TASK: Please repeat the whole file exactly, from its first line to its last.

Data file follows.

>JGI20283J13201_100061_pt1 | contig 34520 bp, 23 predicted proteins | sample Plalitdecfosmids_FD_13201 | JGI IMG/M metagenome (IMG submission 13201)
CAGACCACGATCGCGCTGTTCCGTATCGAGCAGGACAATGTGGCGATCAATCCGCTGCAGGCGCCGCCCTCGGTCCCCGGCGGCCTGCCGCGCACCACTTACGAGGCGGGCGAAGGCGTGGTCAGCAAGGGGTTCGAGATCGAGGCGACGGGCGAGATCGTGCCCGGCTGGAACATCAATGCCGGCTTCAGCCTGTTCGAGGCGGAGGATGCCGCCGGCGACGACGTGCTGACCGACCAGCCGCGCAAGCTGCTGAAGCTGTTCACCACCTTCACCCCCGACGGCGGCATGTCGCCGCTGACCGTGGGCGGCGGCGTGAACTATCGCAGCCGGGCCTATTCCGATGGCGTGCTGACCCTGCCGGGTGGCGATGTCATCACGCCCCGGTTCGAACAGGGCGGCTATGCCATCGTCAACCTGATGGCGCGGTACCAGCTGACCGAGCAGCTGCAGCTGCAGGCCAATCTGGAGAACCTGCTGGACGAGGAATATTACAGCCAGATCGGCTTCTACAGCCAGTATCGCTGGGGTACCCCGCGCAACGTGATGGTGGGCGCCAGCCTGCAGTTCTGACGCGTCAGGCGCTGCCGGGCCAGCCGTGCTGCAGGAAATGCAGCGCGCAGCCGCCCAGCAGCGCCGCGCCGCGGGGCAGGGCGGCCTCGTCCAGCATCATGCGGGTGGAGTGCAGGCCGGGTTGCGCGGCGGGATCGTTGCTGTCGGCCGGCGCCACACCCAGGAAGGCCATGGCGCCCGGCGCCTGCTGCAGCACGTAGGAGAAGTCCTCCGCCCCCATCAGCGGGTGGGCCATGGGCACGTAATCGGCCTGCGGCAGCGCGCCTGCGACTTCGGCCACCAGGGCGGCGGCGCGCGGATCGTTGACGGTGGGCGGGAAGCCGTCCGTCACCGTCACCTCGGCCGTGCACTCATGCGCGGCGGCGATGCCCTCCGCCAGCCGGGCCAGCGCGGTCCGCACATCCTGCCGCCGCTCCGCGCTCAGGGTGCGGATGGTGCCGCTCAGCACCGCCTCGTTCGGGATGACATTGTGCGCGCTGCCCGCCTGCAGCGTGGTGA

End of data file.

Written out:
>JGI20283J13201_100061_pt1 | contig 34520 bp, 23 predicted proteins | sample Plalitdecfosmids_FD_13201 | JGI IMG/M metagenome (IMG submission 13201)
CAGACCACGATCGCGCTGTTCCGTATCGAGCAGGACAATGTGGCGATCAATCCGCTGCAGGCGCCGCCCTCGGTCCCCGGCGGCCTGCCGCGCACCACTTACGAGGCGGGCGAAGGCGTGGTCAGCAAGGGGTTCGAGATCGAGGCGACGGGCGAGATCGTGCCCGGCTGGAACATCAATGCCGGCTTCAGCCTGTTCGAGGCGGAGGATGCCGCCGGCGACGACGTGCTGACCGACCAGCCGCGCAAGCTGCTGAAGCTGTTCACCACCTTCACCCCCGACGGCGGCATGTCGCCGCTGACCGTGGGCGGCGGCGTGAACTATCGCAGCCGGGCCTATTCCGATGGCGTGCTGACCCTGCCGGGTGGCGATGTCATCACGCCCCGGTTCGAACAGGGCGGCTATGCCATCGTCAACCTGATGGCGCGGTACCAGCTGACCGAGCAGCTGCAGCTGCAGGCCAATCTGGAGAACCTGCTGGACGAGGAATATTACAGCCAGATCGGCTTCTACAGCCAGTATCGCTGGGGTACCCCGCGCAACGTGATGGTGGGCGCCAGCCTGCAGTTCTGACGCGTCAGGCGCTGCCGGGCCAGCCGTGCTGCAGGAAATGCAGCGCGCAGCCGCCCAGCAGCGCCGCGCCGCGGGGCAGGGCGGCCTCGTCCAGCATCATGCGGGTGGAGTGCAGGCCGGGTTGCGCGGCGGGATCGTTGCTGTCGGCCGGCGCCACACCCAGGAAGGCCATGGCGCCCGGCGCCTGCTGCAGCACGTAGGAGAAGTCCTCCGCCCCCATCAGCGGGTGGGCCATGGGCACGTAATCGGCCTGCGGCAGCGCGCCTGCGACTTCGGCCACCAGGGCGGCGGCGCGCGGATCGTTGACGGTGGGCGGGAAGCCGTCCGTCACCGTCACCTCGGCCGTGCACTCATGCGCGGCGGCGATGCCCTCCGCCAGCCGGGCCAGCGCGGTCCGCACATCCTGCCGCCGCTCCGCGCTCAGGGTGCGGATGGTGCCGCTCAGCACCGCCTCGTTCGGGATGACATTGTGCGCGCTGCCCGCCTGCAGCGTGGTGA